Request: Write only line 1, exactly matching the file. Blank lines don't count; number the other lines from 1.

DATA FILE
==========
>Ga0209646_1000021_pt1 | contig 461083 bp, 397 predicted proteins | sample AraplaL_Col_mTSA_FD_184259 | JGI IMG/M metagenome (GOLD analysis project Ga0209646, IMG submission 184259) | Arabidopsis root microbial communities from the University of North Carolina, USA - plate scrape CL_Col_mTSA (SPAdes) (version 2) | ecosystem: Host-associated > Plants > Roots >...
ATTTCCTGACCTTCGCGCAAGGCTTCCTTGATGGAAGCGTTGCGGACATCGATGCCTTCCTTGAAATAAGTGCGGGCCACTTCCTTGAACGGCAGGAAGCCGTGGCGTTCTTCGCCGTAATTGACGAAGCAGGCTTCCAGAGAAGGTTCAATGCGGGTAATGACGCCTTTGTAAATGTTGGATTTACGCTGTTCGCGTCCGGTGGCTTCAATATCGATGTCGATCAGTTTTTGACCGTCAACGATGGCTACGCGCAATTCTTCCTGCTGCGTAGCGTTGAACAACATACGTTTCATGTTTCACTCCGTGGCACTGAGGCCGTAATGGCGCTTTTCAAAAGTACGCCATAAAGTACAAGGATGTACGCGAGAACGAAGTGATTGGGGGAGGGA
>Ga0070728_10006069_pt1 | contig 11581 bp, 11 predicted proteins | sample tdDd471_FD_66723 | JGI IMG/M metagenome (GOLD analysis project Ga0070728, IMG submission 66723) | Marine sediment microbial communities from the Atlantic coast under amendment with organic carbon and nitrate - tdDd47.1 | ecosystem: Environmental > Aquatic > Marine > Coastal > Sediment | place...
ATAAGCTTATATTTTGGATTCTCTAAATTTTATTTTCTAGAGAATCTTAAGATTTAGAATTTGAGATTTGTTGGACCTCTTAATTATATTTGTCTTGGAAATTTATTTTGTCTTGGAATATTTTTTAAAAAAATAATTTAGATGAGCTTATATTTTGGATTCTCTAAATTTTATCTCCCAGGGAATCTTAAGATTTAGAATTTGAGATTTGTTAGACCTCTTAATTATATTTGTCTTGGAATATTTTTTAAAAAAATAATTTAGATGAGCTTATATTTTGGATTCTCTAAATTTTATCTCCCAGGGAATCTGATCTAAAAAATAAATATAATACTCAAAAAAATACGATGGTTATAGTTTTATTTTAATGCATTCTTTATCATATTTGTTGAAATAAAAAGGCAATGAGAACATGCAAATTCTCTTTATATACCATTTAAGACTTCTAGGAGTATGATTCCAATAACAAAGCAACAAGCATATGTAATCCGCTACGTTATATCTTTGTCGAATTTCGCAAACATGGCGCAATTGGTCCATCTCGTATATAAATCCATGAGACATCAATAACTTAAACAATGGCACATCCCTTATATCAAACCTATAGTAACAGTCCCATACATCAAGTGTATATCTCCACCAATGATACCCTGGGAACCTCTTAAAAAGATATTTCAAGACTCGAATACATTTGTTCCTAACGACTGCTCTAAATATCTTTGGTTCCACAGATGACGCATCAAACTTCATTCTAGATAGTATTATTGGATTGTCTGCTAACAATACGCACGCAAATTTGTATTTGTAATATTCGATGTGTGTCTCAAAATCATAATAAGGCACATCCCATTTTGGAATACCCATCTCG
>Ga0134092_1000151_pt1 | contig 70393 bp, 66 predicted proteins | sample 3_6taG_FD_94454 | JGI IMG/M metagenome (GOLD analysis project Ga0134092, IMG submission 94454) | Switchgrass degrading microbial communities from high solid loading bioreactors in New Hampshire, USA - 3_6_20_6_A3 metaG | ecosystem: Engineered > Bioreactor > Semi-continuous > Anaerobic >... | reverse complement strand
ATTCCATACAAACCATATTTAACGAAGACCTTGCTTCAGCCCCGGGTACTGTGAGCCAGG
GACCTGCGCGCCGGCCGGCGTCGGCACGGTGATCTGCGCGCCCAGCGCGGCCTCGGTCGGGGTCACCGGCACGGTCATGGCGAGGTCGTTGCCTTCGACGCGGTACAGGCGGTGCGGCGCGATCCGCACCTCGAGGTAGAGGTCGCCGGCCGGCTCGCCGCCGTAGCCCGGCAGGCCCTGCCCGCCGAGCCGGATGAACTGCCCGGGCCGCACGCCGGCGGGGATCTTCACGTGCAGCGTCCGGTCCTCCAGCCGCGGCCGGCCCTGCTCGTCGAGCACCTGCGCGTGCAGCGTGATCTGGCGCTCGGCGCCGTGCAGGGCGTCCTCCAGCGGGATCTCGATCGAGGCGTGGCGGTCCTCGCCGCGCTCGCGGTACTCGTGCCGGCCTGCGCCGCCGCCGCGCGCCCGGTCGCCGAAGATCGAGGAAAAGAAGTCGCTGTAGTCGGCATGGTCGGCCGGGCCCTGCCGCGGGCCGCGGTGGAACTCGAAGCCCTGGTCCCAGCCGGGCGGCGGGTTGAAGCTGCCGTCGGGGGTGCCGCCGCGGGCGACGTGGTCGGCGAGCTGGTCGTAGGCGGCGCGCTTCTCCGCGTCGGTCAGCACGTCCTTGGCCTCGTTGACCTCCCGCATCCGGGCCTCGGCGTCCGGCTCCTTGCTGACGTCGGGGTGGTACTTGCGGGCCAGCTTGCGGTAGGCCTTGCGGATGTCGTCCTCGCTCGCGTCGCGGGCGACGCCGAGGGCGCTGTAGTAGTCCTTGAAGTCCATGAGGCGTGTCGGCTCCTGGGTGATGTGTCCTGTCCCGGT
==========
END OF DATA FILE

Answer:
>Ga0209646_1000021_pt1 | contig 461083 bp, 397 predicted proteins | sample AraplaL_Col_mTSA_FD_184259 | JGI IMG/M metagenome (GOLD analysis project Ga0209646, IMG submission 184259) | Arabidopsis root microbial communities from the University of North Carolina, USA - plate scrape CL_Col_mTSA (SPAdes) (version 2) | ecosystem: Host-associated > Plants > Roots >...